Film Is Back — If You’re in No Hurry

Just when digital photography makes the life of a photographer easier than ever there is this new trend: film is back. Noisy, grainy, less convenient film. Not only is it more and more difficult and time-consuming to develop a role of film as compared to just uploading digital images. You’re limited to the 36 shots a roll of film can take and have no instant feedback, not to mention no delete button. You won’t know what your images will look until they’re developed. Still, film is back, just when you got digital technology. How come!

Film is back |
Does Kodak ring a bell? Old traditional film’s on the way out? On the contrary. While digital photography is booming, film refuses to die.

Film cameras and rolls of film were not too long ago relics of technology that anyone born after the 1980s may never, ever use. But contrary to “relics technology” such as typewriters, rotary phones and VHS tapes more and more people think that analog cameras are the real thing.

Are you from the generation that never handled a film camera? Nah, there was no wireless connection. Film needed to be loaded and all the rolls could easily fill a rather big bag when going on a longer journey.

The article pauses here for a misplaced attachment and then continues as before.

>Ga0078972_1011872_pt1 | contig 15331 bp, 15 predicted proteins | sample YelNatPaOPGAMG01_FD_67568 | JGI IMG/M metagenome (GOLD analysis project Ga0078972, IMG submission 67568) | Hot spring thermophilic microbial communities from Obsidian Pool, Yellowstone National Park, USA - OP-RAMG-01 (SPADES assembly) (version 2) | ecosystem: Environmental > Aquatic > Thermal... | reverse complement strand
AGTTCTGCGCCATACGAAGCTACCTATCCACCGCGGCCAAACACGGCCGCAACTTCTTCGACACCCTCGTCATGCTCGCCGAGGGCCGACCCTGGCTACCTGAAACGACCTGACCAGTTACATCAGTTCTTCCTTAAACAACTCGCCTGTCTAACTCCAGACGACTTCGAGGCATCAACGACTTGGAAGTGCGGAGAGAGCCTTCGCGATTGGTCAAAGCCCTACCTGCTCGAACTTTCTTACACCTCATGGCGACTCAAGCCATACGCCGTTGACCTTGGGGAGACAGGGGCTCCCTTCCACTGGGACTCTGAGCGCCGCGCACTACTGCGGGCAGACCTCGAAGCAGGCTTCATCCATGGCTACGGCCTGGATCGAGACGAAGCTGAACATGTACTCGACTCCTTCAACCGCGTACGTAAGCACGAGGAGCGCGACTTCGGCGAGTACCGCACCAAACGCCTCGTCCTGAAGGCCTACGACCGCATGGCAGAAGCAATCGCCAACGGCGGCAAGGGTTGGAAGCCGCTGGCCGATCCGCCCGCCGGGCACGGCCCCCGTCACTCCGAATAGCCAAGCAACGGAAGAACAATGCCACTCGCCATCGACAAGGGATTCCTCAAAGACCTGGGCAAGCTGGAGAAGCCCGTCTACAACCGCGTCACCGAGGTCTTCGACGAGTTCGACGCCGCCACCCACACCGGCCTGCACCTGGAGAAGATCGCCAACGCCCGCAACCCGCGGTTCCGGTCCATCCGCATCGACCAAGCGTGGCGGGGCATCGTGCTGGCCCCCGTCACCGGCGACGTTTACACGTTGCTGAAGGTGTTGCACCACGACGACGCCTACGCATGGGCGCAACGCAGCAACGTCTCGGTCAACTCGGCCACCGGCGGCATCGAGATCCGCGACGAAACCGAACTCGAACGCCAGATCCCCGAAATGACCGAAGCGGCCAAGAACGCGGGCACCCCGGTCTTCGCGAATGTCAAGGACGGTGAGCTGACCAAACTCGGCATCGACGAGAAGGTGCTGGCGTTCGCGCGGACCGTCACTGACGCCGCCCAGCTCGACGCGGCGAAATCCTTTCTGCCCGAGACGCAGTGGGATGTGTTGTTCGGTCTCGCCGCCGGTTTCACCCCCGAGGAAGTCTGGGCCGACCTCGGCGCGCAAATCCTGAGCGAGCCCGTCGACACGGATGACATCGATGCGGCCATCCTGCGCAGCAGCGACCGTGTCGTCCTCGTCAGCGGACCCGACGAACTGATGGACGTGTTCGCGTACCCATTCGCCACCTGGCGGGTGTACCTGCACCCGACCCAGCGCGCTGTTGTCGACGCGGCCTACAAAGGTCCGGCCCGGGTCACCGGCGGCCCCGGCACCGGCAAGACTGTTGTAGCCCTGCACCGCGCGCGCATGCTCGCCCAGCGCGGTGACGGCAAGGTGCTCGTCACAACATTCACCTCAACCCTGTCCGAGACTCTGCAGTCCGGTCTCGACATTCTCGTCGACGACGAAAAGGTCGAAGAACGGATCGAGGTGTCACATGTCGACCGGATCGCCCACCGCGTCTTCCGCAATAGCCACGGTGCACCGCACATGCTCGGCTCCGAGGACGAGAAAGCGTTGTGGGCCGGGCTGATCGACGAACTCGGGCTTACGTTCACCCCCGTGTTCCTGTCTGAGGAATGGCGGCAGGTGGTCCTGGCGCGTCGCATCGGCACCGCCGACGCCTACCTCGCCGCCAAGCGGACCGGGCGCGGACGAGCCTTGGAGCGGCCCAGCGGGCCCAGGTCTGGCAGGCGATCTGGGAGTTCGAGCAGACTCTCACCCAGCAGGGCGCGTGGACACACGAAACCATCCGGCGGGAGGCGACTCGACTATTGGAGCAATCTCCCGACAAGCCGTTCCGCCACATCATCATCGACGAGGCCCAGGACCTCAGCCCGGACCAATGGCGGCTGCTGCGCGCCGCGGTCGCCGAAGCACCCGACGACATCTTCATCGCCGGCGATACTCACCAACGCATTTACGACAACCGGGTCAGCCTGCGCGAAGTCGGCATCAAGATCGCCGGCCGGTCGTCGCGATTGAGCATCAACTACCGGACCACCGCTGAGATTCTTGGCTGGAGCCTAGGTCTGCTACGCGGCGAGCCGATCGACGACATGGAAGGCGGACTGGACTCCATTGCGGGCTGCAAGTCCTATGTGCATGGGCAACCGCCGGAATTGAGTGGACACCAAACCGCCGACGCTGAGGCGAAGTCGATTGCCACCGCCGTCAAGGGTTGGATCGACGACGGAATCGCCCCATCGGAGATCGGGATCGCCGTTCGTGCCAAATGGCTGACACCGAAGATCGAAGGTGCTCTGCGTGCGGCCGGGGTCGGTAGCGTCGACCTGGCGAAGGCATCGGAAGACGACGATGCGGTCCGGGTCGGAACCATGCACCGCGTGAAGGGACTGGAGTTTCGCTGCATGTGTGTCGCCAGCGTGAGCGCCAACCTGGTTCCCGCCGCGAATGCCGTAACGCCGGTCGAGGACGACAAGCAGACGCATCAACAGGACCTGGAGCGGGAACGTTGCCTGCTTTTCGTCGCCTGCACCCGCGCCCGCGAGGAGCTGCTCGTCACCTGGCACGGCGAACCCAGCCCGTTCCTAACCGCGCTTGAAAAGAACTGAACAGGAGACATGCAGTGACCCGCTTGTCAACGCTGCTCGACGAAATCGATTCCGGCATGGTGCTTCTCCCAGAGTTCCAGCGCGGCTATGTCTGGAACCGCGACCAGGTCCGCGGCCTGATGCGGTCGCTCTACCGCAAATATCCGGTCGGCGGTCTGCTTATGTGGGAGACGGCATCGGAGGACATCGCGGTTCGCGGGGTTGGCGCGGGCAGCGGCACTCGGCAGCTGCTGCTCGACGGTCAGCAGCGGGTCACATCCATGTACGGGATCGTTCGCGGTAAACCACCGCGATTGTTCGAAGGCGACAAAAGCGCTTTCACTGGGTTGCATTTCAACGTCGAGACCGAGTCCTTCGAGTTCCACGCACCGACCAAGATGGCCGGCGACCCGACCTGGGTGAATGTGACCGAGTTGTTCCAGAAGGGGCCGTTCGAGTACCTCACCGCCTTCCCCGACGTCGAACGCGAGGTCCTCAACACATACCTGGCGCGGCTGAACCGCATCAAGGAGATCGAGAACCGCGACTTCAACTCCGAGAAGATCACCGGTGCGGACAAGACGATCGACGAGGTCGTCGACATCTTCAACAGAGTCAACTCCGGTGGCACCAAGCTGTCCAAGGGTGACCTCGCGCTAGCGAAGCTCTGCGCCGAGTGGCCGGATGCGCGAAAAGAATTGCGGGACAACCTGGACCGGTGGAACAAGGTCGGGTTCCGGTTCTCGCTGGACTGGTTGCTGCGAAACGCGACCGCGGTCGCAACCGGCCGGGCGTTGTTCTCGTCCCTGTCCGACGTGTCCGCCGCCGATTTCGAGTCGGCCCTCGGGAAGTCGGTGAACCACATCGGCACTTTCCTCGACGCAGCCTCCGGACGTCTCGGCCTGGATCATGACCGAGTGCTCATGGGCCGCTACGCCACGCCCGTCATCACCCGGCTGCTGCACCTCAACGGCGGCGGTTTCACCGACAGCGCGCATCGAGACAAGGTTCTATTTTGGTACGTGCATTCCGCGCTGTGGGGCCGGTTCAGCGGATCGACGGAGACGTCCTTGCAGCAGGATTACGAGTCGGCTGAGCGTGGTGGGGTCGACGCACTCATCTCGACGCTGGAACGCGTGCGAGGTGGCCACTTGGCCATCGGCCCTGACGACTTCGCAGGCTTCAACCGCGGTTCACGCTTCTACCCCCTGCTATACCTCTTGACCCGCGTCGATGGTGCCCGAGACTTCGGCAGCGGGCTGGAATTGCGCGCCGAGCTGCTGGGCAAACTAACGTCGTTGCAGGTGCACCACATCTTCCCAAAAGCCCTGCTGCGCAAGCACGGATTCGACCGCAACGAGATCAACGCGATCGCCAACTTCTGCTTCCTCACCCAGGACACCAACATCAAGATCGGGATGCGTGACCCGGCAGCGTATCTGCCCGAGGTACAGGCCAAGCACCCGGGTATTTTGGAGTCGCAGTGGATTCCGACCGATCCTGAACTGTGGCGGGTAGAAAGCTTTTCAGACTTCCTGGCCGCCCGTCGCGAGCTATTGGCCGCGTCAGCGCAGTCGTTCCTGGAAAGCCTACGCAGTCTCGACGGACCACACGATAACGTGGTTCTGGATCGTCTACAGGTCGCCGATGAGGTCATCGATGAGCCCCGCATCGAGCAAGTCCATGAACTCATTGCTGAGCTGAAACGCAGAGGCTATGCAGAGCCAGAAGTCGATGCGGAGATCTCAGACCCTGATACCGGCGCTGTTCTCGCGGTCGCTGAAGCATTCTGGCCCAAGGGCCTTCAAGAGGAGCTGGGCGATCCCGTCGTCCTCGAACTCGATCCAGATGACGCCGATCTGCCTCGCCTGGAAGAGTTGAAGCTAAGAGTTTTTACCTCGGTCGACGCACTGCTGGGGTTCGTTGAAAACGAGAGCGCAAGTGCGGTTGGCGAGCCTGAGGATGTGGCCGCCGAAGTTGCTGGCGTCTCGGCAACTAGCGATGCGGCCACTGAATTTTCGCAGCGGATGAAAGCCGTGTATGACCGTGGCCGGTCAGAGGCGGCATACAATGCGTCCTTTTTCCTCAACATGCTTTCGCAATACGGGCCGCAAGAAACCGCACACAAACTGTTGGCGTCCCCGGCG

Today a year’s photography can be compressed onto a tiny little memory card. If you’re not shooting medium format and are no artist or professional photographer, what’s the charm of shooting with film?

Or ask yourself this: Why is it that a photography app such as Hipstamatic that simulates film is one of the most popular photo apps. How come Lomography is taking off, a trend to leave the digital grind behind, and why is The Impossible Project possible, the saving of analog instant photography from extinction by releasing various, brand new and unique instant films. And don’t forget Fujifilm’s Instax instant photo system.

Lomography, The Impossible Project and Instax bring film to the attention of people who may never have thought about shooting with film — or people who are getting back into film after a long absence.

Seemingly archaic photography enthusiasts and hobbyists resurrect the art of film by embracing the imperfections of a roll of film — deliberately doing without the clean precision today’s digital cameras are churning out.

As with everything there are many pros and cons. Both digital and film photography have their merits and their flaws.

We talk about image quality later. First:

An analog camera seems to invite less operational problems than a digital camera filled with circuits and electronic parts. The mechanics of an analog camera are basic. As a luxury the film roll might rewind automatically. But that requires an extra battery…

Other than the shutter mechanism and the optics there’s not much that can break down. Today’s electronics-filled digital cameras though better be dust- and weather-sealed.